Understanding how strangely beautiful their minds work challenges stock knowledge. My 4-year-old daughter refused to do reading this morning because she had yet “to taste her thumb” and later asked “how come the thumb does not have taste?”.

There are questions to answer and they are not ones you have ready answers to. Yesterday, I scrambled to answer the following questions:

What makes blood red?
How do fans work?
Why can’t you see the wind?

It would be difficult to decide who the boss is.

I know of parents who jestingly call their kids “boss”. While the idea is cute, I’m afraid that it fosters a sense of entitlement that might hurt the development of a child’s EQ (emotional quotient), which experts say could be more important than IQ (intelligence quotient). It would be good to encourage your young ones the value of working with others and developing healthy relationships with people around them.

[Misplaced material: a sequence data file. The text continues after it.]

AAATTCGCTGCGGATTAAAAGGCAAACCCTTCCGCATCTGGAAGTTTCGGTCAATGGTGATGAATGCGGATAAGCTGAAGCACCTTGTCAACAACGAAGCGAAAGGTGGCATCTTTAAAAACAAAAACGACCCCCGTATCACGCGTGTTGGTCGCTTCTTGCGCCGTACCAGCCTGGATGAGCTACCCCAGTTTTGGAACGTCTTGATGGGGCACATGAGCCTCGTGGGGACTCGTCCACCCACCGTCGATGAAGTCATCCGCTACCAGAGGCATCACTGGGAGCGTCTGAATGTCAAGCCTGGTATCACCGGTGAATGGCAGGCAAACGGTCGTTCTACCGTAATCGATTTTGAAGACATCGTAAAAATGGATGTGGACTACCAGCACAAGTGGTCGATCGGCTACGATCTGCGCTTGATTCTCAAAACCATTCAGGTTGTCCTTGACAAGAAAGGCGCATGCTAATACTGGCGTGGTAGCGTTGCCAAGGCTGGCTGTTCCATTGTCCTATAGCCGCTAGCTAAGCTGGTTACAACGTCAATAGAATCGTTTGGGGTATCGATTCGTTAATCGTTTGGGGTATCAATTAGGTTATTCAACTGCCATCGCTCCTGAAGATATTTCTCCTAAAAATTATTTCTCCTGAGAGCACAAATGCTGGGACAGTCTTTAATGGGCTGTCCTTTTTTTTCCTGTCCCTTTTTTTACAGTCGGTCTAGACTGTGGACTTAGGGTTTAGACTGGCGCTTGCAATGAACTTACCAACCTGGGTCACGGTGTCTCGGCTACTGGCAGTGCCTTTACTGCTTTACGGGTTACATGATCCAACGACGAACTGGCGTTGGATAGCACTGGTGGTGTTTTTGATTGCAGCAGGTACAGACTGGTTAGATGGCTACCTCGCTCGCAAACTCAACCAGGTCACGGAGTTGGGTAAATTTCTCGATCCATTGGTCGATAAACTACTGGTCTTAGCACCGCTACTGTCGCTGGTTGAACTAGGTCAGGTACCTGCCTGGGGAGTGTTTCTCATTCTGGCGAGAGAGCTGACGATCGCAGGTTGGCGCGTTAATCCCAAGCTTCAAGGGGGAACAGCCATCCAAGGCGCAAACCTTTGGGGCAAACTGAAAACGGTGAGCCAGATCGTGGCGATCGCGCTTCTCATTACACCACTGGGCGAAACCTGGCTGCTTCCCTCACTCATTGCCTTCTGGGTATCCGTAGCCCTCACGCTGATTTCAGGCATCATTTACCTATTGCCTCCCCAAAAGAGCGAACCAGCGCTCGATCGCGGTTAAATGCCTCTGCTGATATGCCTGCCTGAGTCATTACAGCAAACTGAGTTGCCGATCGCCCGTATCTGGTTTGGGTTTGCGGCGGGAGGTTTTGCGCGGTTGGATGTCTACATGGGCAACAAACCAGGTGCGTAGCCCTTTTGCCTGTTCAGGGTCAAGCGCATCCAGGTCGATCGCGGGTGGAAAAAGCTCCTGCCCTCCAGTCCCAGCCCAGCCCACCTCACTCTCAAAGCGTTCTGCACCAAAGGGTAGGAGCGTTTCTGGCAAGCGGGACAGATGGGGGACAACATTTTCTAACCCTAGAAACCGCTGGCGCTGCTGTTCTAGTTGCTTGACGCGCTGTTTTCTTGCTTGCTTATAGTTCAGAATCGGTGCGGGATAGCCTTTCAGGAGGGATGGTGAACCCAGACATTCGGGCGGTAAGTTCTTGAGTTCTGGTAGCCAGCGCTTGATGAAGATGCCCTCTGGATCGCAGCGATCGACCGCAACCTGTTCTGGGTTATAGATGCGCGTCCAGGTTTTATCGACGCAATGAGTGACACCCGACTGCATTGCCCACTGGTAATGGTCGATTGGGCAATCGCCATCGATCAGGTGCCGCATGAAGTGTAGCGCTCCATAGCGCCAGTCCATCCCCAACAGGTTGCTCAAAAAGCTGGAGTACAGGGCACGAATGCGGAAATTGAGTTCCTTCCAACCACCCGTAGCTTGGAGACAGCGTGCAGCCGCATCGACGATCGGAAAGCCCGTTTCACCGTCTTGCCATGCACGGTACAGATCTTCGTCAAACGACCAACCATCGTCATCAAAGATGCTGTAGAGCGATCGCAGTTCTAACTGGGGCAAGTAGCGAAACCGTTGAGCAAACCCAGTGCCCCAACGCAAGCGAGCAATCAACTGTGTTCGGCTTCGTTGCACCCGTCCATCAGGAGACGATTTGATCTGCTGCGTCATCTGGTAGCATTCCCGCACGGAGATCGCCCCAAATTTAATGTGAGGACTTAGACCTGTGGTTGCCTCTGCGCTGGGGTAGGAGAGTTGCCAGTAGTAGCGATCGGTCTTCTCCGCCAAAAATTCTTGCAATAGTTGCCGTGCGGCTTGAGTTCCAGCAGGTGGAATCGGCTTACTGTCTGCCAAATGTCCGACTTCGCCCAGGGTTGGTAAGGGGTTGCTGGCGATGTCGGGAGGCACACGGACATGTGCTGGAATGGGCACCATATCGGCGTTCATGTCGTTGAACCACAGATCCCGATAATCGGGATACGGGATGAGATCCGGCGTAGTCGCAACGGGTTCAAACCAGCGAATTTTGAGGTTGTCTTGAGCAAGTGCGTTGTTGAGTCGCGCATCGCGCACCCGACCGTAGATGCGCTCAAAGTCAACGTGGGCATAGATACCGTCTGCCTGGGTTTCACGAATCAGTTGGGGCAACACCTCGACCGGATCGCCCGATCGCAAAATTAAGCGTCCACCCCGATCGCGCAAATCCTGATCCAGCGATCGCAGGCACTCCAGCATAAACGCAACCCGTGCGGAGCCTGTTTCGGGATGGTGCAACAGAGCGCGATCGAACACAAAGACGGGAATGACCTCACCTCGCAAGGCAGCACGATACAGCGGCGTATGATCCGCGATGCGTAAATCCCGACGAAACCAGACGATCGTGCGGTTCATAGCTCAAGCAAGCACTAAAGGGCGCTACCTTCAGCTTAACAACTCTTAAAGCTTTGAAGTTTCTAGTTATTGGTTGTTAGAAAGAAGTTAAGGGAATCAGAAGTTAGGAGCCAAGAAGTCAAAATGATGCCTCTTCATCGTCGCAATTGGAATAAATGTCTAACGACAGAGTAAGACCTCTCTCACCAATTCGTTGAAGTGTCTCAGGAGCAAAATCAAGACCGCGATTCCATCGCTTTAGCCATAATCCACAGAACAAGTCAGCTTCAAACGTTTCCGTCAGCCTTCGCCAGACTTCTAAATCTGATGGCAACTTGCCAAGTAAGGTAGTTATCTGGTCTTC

You can’t be the boss either because you’re loving, nurturing, selfless and do not constantly desire power, just because.

You’d be working your ass off for a raise or promotion.

In the world of motherhood, the only goal you have is to be the best mother that you can be, and that includes being cool.

There will be competition.